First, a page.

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  1. Negotiated Measures: The Institutional Micropolitics of Official Criminal Justice Statistics.Kevin D. Haggerty - 2001 - Studies in History and Philosophy of Science Part A 32 (4):705-722.
    This paper examines some of the background social and institutional practices involved in the production of official statistics about crime and criminal justice. It documents how a host of micropolitical considerations impinge on what studies are conducted, which agencies control official data, and how measures are standardized. The communication of statistical facts is also shown to be influenced by a concern to prospectively manage the political symbolism of popular accounts about crime and criminal justice statistics.
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  • Critique as Locus or Modus? Power and Resistance in the World of Work.Torben Bech Dyrberg & Peter Triantafillou - 2019 - Outlines. Critical Practice Studies 20 (1):47-70.
    How and from where can power be criticized and resisted? The advent of new managerial forms of power has brought the question once more to the fore. One of the salient issues is whether the ubiquity and apparent omnipotence of contemporary forms of managerial power renders critique and resistance difficult. This article compares the critical potential of French pragmatic sociology and Foucauldian-inspired genealogy. We argue that both approaches offer viable critiques of contemporary forms of power. Yet, whereas the critique of (...)
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  • Knowledge Claims and the Governance of Agri-Food Innovation.Richard Philip Lee - 2012 - Agriculture and Human Values 29 (1):79-91.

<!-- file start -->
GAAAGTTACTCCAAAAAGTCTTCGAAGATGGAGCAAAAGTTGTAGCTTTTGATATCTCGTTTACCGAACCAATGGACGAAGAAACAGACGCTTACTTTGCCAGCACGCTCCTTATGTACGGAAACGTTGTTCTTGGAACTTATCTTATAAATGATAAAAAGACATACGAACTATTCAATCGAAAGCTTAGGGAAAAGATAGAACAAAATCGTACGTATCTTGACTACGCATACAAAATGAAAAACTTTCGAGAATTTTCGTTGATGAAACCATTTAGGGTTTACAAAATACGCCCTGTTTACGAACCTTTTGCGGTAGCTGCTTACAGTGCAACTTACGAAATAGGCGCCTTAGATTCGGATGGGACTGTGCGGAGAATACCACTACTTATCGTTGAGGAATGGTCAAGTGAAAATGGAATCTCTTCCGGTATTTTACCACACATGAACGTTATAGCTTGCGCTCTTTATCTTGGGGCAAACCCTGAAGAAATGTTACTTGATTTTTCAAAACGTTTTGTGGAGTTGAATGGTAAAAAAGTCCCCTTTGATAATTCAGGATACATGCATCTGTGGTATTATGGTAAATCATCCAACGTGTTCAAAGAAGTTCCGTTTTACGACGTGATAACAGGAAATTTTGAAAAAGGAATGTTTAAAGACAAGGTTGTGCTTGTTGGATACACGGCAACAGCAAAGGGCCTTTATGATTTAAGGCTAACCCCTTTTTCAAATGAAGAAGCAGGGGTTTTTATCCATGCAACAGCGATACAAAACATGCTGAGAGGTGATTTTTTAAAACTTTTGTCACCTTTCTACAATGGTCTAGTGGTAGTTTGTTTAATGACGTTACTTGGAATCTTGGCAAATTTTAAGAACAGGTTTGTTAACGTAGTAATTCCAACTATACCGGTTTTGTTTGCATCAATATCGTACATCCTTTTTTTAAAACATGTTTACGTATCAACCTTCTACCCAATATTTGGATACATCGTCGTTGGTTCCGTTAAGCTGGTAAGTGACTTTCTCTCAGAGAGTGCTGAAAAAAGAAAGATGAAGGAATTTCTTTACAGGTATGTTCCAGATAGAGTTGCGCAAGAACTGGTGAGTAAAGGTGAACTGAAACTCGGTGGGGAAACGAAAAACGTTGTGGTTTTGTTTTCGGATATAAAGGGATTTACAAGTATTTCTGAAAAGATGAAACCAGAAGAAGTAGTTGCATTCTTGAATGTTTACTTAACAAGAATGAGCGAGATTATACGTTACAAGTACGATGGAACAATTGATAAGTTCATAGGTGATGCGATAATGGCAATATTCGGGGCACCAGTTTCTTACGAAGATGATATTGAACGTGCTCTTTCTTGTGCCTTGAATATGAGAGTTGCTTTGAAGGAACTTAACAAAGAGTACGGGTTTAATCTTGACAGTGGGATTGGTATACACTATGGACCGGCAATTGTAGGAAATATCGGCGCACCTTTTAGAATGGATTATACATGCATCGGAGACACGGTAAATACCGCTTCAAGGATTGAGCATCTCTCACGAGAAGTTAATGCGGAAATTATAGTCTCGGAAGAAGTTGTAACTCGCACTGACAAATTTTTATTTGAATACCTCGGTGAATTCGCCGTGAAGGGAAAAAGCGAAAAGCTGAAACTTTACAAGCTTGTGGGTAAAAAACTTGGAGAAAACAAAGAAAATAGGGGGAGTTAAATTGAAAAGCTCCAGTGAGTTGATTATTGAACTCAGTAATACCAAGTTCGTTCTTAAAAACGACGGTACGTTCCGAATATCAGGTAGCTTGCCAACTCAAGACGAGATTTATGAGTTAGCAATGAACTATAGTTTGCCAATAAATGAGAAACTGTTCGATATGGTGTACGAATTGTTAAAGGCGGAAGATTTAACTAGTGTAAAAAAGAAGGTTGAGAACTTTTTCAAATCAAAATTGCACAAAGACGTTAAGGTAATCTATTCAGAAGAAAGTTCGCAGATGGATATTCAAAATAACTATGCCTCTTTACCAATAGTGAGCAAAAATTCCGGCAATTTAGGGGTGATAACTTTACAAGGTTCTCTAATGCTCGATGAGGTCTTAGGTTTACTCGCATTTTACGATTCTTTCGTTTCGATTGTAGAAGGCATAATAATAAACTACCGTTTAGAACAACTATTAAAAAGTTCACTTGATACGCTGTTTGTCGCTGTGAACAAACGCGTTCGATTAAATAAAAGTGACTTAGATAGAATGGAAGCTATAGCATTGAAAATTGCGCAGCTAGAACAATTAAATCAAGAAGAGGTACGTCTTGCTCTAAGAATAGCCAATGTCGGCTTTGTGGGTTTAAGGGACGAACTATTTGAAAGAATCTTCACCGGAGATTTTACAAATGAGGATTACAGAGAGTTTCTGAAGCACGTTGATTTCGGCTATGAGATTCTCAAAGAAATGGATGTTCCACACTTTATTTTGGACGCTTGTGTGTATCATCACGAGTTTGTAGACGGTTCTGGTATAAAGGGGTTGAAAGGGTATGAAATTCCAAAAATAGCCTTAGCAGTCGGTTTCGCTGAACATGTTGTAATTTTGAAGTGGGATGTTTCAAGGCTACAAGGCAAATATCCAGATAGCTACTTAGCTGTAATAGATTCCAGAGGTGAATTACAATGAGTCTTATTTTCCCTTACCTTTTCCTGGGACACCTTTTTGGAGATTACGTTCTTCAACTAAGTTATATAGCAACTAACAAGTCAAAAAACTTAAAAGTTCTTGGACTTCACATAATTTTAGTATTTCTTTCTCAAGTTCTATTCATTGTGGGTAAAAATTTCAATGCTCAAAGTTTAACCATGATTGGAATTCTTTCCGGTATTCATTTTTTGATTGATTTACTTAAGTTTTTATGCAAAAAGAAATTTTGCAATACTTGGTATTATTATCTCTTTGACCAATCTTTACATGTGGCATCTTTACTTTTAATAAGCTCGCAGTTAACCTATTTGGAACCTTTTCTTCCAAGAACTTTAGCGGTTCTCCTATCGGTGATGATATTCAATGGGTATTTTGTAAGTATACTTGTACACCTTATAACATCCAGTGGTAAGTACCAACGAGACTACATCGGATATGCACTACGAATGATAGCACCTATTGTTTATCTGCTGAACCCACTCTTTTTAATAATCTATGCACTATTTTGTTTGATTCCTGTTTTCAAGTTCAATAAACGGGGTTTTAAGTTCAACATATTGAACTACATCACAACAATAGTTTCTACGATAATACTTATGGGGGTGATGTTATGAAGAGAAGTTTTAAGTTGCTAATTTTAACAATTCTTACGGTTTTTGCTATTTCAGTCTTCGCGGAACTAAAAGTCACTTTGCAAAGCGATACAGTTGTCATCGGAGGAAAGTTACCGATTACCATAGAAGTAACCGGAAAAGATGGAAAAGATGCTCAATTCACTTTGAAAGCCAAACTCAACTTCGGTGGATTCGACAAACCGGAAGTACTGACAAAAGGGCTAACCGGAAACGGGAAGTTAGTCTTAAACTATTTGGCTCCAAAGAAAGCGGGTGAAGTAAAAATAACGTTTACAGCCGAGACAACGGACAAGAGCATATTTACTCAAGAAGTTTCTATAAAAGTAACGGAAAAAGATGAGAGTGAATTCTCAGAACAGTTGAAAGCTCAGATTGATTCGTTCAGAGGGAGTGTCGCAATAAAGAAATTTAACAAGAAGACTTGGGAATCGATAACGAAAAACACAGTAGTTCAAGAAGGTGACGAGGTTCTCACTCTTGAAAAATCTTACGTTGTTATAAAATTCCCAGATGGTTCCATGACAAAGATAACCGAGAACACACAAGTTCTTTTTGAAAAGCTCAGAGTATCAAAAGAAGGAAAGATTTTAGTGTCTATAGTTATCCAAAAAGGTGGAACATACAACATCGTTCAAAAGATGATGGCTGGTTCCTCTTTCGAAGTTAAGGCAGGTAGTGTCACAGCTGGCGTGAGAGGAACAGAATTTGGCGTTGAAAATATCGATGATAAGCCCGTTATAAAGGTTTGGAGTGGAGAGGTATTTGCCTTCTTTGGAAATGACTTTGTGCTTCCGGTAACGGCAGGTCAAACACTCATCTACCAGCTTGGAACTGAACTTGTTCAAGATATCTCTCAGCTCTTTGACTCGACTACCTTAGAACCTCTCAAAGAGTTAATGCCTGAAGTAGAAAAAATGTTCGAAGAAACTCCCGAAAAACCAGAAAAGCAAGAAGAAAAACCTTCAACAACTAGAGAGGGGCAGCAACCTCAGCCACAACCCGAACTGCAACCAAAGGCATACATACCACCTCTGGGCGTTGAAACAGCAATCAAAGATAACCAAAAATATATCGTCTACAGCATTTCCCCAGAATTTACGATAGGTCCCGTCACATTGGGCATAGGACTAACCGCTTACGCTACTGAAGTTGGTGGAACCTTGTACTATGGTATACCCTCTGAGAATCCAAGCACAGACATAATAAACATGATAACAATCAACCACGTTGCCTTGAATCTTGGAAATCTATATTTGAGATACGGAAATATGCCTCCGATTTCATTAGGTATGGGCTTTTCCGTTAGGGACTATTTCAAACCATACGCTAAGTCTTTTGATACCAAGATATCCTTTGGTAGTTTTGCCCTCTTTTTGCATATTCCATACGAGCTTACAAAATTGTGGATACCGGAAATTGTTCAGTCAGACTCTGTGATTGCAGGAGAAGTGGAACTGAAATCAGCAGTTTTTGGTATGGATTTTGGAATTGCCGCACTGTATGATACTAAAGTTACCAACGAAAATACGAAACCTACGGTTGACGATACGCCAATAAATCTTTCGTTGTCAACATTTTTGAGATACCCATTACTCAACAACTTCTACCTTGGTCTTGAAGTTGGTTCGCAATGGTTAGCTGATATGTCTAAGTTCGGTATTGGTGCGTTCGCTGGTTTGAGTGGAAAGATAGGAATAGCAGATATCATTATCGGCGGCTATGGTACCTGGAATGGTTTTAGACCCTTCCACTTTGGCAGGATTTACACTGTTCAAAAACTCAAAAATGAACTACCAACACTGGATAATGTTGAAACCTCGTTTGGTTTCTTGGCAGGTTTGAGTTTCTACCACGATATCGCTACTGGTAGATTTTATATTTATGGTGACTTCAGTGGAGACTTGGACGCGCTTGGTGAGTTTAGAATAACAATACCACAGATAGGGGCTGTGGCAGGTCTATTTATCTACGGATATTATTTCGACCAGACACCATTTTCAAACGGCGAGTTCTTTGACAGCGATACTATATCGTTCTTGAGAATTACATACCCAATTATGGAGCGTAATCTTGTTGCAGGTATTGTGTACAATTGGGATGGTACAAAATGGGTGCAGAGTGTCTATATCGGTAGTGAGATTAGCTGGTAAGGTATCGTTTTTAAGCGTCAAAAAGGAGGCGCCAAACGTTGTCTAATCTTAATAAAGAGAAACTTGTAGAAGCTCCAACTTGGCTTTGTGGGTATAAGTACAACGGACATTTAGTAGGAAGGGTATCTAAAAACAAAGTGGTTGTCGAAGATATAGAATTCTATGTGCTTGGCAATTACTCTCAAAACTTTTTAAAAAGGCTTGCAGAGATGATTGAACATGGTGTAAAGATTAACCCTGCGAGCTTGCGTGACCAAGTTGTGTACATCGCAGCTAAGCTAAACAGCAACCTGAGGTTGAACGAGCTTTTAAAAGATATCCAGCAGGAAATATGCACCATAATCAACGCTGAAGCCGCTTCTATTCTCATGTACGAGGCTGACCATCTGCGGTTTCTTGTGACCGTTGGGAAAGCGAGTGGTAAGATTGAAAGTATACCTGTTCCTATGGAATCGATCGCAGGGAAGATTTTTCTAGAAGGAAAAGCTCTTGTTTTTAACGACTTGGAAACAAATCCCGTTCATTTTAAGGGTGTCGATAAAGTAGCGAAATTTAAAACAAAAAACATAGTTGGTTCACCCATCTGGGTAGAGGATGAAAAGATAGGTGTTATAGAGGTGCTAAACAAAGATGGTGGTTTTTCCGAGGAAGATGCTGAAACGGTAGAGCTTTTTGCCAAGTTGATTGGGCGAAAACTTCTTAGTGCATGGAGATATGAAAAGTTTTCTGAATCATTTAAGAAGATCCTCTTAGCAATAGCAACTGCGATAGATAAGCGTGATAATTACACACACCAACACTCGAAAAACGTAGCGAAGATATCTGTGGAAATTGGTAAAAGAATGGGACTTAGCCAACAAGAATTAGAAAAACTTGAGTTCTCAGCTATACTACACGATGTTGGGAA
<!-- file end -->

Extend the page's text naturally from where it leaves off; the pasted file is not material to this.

In this paper I examine how knowledge claims operating through two types of governance techniques can guide product innovations in the agri-food sector. The notion that knowledge claims have strong social and material components informs the analysis undertaken, developed through a discussion of social science approaches to the role of human groups and biophysical properties in social change. I apply this socio-technical perspective to two case studies: defining dietary fiber and reducing saturated fat. The first involves attempts to produce an (...)
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  • Laboratizing and de-Laboratizing the World.Michael Guggenheim - 2012 - History of the Human Sciences 25 (1):99-118.
    How has sociology framed places of knowledge production and what is the specific power of the laboratory for this history? This article looks in three steps at how sociology and Science and Technology Studies (STS) have historically framed the world as laboratory. First, in early sociology, the laboratory was an important metaphor to conceive of sociology as a scientific enterprise. In the 1950s, the trend reversed and with the emergence of a ‘qualitative sociology’, sociology was seen in opposition to laboratory (...)
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  • Society as Experiment: Sociological Foundations for a Self-Experimental Society.Matthias Gross & Wolfgang Krohn - 2005 - History of the Human Sciences 18 (2):63-86.
    Experiments are generally thought of as actions or operations undertaken to test a scientific hypothesis in settings detached from the rest of society. In this paper a different notion of experiment will be discussed. It is an understanding that has been developed in the classical tradition of the Chicago School of Sociology since the 1890s, but has so far remained unexplored. This sociological understanding of experiment does not model itself strictly on the natural sciences. Rather, it implies a process of (...)
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  • Wisdom in Organizations: Whence and Whither.David Rooney & Bernard McKenna - 2007 - Social Epistemology 21 (2):113 – 138.
    We trace the genealogy of wisdom to show that its status in epistemological and management discourse has gradually declined since the Scientific Revolution. As the status of wisdom has declined, so the status of rational science has grown. We argue that the effects on the practice of management of the decline of wisdom may impede management practice by clouding judgment, degrading decision making and compromising ethical standards. We show that wisdom combines transcendent intellection and rational process with ethics to provide (...)
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  • Putting the Technological Into Government.Mitchell Dean - 1996 - History of the Human Sciences 9 (3):47-68.